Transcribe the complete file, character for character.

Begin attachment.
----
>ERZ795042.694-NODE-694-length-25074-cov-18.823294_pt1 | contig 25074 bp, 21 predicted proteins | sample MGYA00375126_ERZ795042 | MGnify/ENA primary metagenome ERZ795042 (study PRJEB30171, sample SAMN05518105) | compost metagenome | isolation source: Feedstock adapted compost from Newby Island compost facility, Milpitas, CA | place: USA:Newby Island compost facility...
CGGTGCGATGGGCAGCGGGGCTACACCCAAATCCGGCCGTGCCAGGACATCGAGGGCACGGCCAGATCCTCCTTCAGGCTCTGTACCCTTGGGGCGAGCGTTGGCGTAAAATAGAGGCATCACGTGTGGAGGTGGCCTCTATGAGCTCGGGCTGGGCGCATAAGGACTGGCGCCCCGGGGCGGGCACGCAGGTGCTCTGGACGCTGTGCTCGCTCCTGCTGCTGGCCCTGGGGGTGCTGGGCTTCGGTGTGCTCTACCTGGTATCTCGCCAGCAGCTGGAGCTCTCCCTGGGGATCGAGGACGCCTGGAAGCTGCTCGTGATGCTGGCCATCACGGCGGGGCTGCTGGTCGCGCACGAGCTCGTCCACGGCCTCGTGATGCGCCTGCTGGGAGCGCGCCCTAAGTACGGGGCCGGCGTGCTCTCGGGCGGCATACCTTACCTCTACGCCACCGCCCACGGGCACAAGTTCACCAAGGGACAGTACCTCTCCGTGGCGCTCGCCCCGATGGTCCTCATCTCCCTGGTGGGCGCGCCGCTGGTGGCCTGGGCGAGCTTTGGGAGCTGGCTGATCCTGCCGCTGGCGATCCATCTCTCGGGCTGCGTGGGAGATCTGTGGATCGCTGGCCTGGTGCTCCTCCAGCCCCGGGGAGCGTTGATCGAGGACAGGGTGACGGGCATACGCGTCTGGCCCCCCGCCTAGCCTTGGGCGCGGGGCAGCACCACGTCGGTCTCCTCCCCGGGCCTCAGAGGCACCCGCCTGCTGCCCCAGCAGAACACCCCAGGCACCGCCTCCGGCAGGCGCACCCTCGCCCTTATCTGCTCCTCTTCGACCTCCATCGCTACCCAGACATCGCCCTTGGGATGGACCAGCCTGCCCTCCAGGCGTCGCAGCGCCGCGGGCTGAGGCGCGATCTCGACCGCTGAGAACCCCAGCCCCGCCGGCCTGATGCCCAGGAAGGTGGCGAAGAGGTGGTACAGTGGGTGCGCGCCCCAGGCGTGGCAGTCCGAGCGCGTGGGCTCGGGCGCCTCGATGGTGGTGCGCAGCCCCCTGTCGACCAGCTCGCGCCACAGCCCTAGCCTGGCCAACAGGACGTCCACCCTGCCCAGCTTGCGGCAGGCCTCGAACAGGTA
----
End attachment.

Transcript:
>ERZ795042.694-NODE-694-length-25074-cov-18.823294_pt1 | contig 25074 bp, 21 predicted proteins | sample MGYA00375126_ERZ795042 | MGnify/ENA primary metagenome ERZ795042 (study PRJEB30171, sample SAMN05518105) | compost metagenome | isolation source: Feedstock adapted compost from Newby Island compost facility, Milpitas, CA | place: USA:Newby Island compost facility...
CGGTGCGATGGGCAGCGGGGCTACACCCAAATCCGGCCGTGCCAGGACATCGAGGGCACGGCCAGATCCTCCTTCAGGCTCTGTACCCTTGGGGCGAGCGTTGGCGTAAAATAGAGGCATCACGTGTGGAGGTGGCCTCTATGAGCTCGGGCTGGGCGCATAAGGACTGGCGCCCCGGGGCGGGCACGCAGGTGCTCTGGACGCTGTGCTCGCTCCTGCTGCTGGCCCTGGGGGTGCTGGGCTTCGGTGTGCTCTACCTGGTATCTCGCCAGCAGCTGGAGCTCTCCCTGGGGATCGAGGACGCCTGGAAGCTGCTCGTGATGCTGGCCATCACGGCGGGGCTGCTGGTCGCGCACGAGCTCGTCCACGGCCTCGTGATGCGCCTGCTGGGAGCGCGCCCTAAGTACGGGGCCGGCGTGCTCTCGGGCGGCATACCTTACCTCTACGCCACCGCCCACGGGCACAAGTTCACCAAGGGACAGTACCTCTCCGTGGCGCTCGCCCCGATGGTCCTCATCTCCCTGGTGGGCGCGCCGCTGGTGGCCTGGGCGAGCTTTGGGAGCTGGCTGATCCTGCCGCTGGCGATCCATCTCTCGGGCTGCGTGGGAGATCTGTGGATCGCTGGCCTGGTGCTCCTCCAGCCCCGGGGAGCGTTGATCGAGGACAGGGTGACGGGCATACGCGTCTGGCCCCCCGCCTAGCCTTGGGCGCGGGGCAGCACCACGTCGGTCTCCTCCCCGGGCCTCAGAGGCACCCGCCTGCTGCCCCAGCAGAACACCCCAGGCACCGCCTCCGGCAGGCGCACCCTCGCCCTTATCTGCTCCTCTTCGACCTCCATCGCTACCCAGACATCGCCCTTGGGATGGACCAGCCTGCCCTCCAGGCGTCGCAGCGCCGCGGGCTGAGGCGCGATCTCGACCGCTGAGAACCCCAGCCCCGCCGGCCTGATGCCCAGGAAGGTGGCGAAGAGGTGGTACAGTGGGTGCGCGCCCCAGGCGTGGCAGTCCGAGCGCGTGGGCTCGGGCGCCTCGATGGTGGTGCGCAGCCCCCTGTCGACCAGCTCGCGCCACAGCCCTAGCCTGGCCAACAGGACGTCCACCCTGCCCAGCTTGCGGCAGGCCTCGAACAGGTA